Sir Maurice concluded his report on a high note though, singing the praises of the Institute and its staff and thanking them sincerely for their hospitality, writing:
It is impossible to conclude this brief report without acknowledging the extent of the hospitality and services that my wife and I have received at AIMS. Beginning in 1921, I have worked in marine laboratories all over the world and have never enjoyed comparable facilities. I wish to record our gratitude to the Director and to many others, in particular Martin Jones and Ivan Hauri, who have assisted in so many ways. I leave AIMS with my best wishes for what I am certain will be a highly successful future.
Negotiations for the sale of Yonge’s scientific library to AIMS were finalised in late 1982, and shortly afterwards, Sir Maurice wrote to AIMS Director, John Bunt, to tell him that he was pleased that the matter of his private library had been finalised, noting: “It is probably the best marine biological library in private hands in this country and I am happy that it goes to AIMS.”
View the images from Sir Maurice Yonge’s Return to the Reef in 1978.
JCU Library’s Sir Charles Maurice Yonge Collection
Comprising just over 1,600 items, the Sir Charles Maurice Yonge Collection consists of works published from the early 1700s to the twentieth century, many are now rare. The collection focuses on knowledge of the marine world, with strongly represented, as that was Sir Maurice’s particular expertise. Major subjects covered, include:
- History of biological oceanography, including reports of major marine expeditions of discovery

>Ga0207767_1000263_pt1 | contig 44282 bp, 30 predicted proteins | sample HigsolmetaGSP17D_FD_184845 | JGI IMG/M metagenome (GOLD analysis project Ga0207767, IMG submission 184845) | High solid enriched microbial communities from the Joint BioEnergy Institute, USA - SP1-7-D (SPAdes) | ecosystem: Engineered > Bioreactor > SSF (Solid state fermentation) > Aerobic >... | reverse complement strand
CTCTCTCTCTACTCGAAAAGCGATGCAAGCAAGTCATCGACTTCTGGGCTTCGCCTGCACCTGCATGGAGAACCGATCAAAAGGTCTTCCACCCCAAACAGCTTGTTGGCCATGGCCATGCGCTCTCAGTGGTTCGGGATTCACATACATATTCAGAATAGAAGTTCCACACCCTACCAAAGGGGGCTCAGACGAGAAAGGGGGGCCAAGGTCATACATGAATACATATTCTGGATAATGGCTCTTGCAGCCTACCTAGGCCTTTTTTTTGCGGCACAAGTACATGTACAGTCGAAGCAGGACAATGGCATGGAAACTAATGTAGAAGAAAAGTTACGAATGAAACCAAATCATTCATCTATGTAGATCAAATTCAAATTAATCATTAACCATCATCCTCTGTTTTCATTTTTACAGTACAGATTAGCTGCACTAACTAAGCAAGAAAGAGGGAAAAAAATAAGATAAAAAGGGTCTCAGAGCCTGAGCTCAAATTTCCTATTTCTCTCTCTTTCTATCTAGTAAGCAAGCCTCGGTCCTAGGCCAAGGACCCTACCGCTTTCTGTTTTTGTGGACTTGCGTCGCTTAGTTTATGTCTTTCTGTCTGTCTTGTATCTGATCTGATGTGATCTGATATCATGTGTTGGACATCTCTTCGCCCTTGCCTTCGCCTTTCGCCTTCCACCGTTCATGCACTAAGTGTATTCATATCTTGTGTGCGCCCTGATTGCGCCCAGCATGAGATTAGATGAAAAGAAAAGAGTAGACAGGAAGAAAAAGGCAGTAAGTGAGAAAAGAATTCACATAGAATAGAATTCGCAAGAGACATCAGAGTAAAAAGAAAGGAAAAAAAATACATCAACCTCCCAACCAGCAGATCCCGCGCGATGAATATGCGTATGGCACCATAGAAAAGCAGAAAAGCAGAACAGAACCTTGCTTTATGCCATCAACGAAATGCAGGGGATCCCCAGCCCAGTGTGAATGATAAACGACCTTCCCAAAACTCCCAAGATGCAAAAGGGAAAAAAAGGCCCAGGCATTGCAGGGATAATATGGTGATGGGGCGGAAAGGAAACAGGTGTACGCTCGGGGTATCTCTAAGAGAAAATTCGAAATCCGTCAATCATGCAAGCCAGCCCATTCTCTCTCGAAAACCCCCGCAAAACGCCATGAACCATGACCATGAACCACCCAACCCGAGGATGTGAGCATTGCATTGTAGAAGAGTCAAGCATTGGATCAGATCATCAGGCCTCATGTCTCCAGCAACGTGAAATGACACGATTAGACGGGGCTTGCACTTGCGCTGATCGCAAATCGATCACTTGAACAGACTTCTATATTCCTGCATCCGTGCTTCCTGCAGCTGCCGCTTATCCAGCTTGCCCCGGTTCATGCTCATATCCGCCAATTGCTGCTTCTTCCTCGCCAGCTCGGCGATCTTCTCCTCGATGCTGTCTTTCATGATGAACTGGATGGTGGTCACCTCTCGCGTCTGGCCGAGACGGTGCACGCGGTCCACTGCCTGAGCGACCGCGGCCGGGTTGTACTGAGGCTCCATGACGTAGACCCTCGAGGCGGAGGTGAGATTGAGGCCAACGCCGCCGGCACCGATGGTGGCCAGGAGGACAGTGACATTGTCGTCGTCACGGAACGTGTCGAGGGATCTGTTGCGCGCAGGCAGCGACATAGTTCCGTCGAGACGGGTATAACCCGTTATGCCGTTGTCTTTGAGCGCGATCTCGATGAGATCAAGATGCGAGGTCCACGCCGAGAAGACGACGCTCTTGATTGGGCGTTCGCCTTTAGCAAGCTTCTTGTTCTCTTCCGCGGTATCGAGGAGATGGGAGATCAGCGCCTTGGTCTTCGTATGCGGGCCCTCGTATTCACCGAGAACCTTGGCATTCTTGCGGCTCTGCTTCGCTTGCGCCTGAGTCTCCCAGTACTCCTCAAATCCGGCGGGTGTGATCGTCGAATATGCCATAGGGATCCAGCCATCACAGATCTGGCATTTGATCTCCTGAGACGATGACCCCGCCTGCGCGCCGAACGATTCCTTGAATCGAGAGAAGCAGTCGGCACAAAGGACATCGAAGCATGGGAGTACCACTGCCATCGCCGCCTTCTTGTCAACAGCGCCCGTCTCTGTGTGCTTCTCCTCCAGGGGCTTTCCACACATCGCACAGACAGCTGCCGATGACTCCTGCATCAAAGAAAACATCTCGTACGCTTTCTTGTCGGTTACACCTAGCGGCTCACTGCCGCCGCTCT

- Mollusca: taxonomic, ecological and physiological accounts
- Early taxonomic monographs (comprising many of the world’s oldest books on marine life)
- Corals and coral reefs
- Fish and fisheries
- Marine mammals
- Physical oceanography
- Australian marine explorations
Sir Maurice Yonge’s library was housed at AIMS for over thirty years. In 2016, to ensure safe, long-term preservation of the collection, it was moved to James Cook University Library and is now housed under archival conditions in Special Collections.
- Brian Morton, “Charles Maurice Yonge (1899-1986),” Archives of Natural History 25, no. 3 (1998): 432. https://www.euppublishing.com/doi/abs/10.3366/anh.19126.96.36.1991. ↵
- Charles Maurice Yonge, “Letter from C.M. Yonge to Australian Institute of Marine Science, dated 2 March 1978,” Australian Institute of Marine Science Corporate Correspondence File. ↵
- Charles Maurice Yonge, Australian Institute of Marine Science, Australian Institute of Marine Science Corporate Correspondence File. ↵
- Charles Maurice Yonge, “Report by C. M. Yonge,” Papers of Sir Maurice Yonge, National Library of Australia, http://nla.gov.au/nla.obj-2375159028. ↵
- Yonge, “Report.”. ↵
- Charles Maurice Yonge, "Letter from C.M. Yonge to J.S. Bunt, dated 19 October 1982," Australian Institute of Marine Science Corporate Correspondence File. ↵
Large saltwater clams
A branch of zoology dealing with molluscs